"Having a high level of fitness also accompanies the necessity of being able to row on the water. I personally enjoy how the training aspect of this sport builds strength and pulling a 2000 meter test will definitely test your willpower. Over the years, the stationary rowing machine (the ergometer) has played a larger and larger role in my life. While this machine could be considered a device of torture, I see it as an enabler. I love the sport of rowing because the physical hardships that one endures during a season are very unique and rewarding. The Georgetown crew program teaches you the value of hard work, because having a disciplined lifestyle is a strong recipe for success."
Miller, who is interested in majoring in economics, government or French, learned not only about the values of hard work in the water, but in the classroom.
"Our rowing program promotes both academic and athletic excellence," he said. "The coaching staff routinely expresses the importance of maintaining an above average GPA. Even though gaining boat speed is important, an athlete cannot jeopardize academics. Balancing my studies with rowing became second nature to me mid-way through my first semester."
Miller felt that the attention to detail by his coaches, combined with the support and encouragement of his teammates, helped make his freshman year a success.
"I always sought out upperclassmen on the team when I had questions about classes, studying and organization," he said. "Whenever I found myself in a rut, someone on the team had a solution. Understanding my teammates' daily routines helped the development of my current study habits. It was not easy balancing my academics with rowing, but it helped me mature, and contributed to my year."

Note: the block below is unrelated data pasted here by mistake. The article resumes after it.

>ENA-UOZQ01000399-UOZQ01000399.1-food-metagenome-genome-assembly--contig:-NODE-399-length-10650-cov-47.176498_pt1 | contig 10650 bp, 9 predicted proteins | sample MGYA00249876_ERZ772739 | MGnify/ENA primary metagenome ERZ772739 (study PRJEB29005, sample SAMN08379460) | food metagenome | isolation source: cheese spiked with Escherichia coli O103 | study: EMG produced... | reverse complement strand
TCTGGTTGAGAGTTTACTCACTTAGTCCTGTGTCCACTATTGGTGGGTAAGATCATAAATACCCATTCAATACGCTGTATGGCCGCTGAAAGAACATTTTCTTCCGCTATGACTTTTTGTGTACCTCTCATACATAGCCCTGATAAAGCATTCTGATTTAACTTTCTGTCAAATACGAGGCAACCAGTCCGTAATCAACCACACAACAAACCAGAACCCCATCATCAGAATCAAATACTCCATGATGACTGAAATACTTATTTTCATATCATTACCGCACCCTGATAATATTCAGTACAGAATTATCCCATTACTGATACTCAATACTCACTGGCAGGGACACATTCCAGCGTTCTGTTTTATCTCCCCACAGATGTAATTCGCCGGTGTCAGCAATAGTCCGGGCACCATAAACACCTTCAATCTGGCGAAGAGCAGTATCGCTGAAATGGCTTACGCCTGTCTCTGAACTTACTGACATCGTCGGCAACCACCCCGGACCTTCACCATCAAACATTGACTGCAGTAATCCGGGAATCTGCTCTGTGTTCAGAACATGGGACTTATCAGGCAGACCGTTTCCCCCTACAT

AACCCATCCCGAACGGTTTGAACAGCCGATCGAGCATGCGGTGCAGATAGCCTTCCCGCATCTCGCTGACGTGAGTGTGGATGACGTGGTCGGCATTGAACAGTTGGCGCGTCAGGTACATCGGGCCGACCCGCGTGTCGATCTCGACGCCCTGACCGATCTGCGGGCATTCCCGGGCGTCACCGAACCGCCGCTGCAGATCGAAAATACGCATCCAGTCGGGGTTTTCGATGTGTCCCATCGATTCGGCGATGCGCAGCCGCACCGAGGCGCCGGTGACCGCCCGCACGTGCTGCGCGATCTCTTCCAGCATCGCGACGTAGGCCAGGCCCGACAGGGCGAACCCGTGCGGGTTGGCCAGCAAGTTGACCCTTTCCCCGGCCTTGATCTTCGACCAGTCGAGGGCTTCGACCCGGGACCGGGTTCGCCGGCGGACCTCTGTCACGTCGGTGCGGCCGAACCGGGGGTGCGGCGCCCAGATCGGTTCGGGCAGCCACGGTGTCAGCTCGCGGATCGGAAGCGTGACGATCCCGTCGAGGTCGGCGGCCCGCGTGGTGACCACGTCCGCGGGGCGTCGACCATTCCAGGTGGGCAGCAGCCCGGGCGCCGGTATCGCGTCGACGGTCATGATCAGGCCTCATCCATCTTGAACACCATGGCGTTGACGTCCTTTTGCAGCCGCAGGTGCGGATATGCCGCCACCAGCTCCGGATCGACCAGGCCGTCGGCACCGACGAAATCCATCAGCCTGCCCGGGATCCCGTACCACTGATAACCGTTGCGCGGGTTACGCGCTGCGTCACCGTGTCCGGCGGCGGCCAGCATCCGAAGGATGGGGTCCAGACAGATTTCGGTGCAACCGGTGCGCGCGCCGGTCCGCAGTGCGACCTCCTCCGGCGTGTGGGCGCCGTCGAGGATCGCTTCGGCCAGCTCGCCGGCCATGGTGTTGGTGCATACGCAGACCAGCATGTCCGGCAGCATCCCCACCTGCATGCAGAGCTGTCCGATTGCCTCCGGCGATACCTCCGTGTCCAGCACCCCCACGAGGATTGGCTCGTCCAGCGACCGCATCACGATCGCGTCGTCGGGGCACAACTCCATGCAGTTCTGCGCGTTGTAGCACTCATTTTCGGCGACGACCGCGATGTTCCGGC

In the water, Miller stepped in and contributed right away for the Hoyas and finished with a season full of memories.
"Our final race in California at the IRA's was my most memorable," Miller said, recalling the championship regatta with detail. "With Penn on our port side and George Washington three lanes over, we went full throttle off of the starting blocks. This was our last opportunity to chase Penn down and earn the much sought after position of first place in our race.
"The night before, all eight of us in the varsity boat made a pact to row the last 1000 meters at an absurd pace, praying that in the last 20 strokes of the race we'd summon the courage and strength to finish the entirety of the 2000 meter course. With GW on our heels and Penn a few seconds ahead of us, our boat crossed the finish line in second place."
It was that race, and the mindset of the members of the boat, that will be his lasting memory of the season and for the next three years of his career.
"Our entire season was defined in those final strokes through the finish," Miller said. "I will never forget that race in California because it allowed me to understand qualitative differences between winning and losing crews. The IRA regatta will be a continuing source of inspiration as I row for Georgetown crew in the coming years. Our greatest glory is not in ever falling, but in rising again every time we fall."
He hopes that those memories will carry over with newcomers coming in next year and down the road.
"I would advise those Georgetown athletes interested in rowing to be prepared to make a commitment," Miller said. "This form of commitment is an unconditional life bond between the athlete and the sport of rowing. Unbeknownst to the athlete, rowing will become an influential part of his or her life, and they will forever refer to themselves as an oarsman.
"It is impossible to escape rowing because you will develop a burning passion for the sport. I am thankful that I was given the opportunity to row because my life would be drastically different if I never picked up an oar. Rowing is a lifestyle, and I urge all prospective athletes to grab an oar."